Quimby adds more Maine land to her holdings

Roxanne Quimby
Roxanne Quimby
Posted Sept. 07, 2011, at 1:14 p.m.
Last modified Sept. 07, 2011, at 6:50 p.m.
BDN map by Eric Zelz

ELLIOTSVILLE TOWNSHIP, Maine — Environmentalist and conservationist Roxanne Quimby has added to her land holdings with the purchase of 965 acres of forestland that includes Little and Big Wilson Streams in Elliotsville Township.

The recent acquisition brings Quimby’s land holdings to just over 100,000 acres in the state, most of which is in central and northern Maine, according to Mark Leathers of the James Sewall Co., Quimby’s land manager.

The purchase was made through Elliotsville Plantation Inc., a private foundation Quimby established for the acquisition and conservation of land and the preservation of open space for public benefit and for educational and stewardship programs.

Quimby has proposed the creation of a national park on the property she owns near Baxter State Park.

The land Quimby recently bought, which is east of the Appalachian Trail and includes Little and Big Wilson Streams, several picturesque gorges and waterfalls, was previously owned by Caratunk Falls Timber Associates.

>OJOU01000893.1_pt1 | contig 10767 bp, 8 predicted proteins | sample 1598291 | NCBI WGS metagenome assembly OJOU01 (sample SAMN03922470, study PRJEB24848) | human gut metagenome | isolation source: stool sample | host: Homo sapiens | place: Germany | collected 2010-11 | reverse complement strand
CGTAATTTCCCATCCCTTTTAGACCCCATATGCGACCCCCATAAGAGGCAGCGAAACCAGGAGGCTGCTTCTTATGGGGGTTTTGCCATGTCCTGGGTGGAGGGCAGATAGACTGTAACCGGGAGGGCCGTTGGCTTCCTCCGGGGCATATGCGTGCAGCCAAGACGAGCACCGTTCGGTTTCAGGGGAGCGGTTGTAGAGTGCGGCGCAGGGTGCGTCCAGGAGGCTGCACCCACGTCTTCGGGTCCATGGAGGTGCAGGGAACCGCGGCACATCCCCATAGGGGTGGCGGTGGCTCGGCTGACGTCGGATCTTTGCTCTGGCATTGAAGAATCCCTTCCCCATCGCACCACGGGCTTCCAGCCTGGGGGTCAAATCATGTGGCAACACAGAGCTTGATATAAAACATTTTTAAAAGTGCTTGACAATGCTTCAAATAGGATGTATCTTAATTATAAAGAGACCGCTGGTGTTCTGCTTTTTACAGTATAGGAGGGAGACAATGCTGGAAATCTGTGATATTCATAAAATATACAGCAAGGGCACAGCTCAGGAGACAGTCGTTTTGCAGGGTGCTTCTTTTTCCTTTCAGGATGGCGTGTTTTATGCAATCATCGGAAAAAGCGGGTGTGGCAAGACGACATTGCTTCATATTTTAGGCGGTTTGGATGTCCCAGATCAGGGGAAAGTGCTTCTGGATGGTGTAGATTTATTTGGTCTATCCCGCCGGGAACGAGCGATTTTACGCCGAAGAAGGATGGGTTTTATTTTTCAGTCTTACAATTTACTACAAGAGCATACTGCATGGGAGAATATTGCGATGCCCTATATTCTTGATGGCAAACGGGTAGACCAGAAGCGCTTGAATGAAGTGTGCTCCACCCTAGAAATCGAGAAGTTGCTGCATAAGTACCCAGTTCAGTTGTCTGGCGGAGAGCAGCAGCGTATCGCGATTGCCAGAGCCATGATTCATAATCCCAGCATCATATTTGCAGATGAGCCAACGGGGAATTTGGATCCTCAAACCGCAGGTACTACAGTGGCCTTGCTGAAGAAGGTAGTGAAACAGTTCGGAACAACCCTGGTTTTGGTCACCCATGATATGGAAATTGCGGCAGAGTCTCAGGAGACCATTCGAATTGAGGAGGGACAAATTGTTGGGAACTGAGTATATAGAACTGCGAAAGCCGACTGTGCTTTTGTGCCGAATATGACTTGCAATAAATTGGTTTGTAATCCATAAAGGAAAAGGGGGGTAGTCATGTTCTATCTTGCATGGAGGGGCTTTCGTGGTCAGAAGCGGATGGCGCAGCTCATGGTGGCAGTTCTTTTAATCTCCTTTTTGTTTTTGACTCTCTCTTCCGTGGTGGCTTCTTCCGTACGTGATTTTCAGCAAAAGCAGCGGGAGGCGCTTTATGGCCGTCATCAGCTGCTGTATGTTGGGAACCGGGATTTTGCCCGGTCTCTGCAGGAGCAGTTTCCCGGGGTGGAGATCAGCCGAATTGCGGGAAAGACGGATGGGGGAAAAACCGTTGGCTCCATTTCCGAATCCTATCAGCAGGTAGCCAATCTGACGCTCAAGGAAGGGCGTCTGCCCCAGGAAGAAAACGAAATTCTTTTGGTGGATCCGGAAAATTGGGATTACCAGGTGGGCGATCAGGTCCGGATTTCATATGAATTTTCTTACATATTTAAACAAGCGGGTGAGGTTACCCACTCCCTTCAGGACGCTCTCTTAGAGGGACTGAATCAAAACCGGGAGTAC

The deed was recorded on Aug. 29 in the Piscataquis County Registry of Deeds. The purchase price was not available Wednesday nor would Leathers reveal the amount.

The property was appealing to Quimby because of its beauty and the fact it is contiguous to two existing Elliotsville Plantation Inc. sanctuary lands: that of Little Greenwood, a 285-acre parcel adjacent to the Maine Audubon Society’s Borestone Mountain Sanctuary, and the Appalachian Trail Sanctuary, a 10,000-acre area extending seven miles along the 100-mile wilderness section of the AT, according to Leathers.

Quimby will allow low-impact recreational uses on the property that are compatible with her stewardship goals, which are to protect the views of Borestone Mountain and preserve the ecosystem of the entire region, Leathers said. He declined, however, to elaborate Wednesday on what low-impact recreational use would be allowed.

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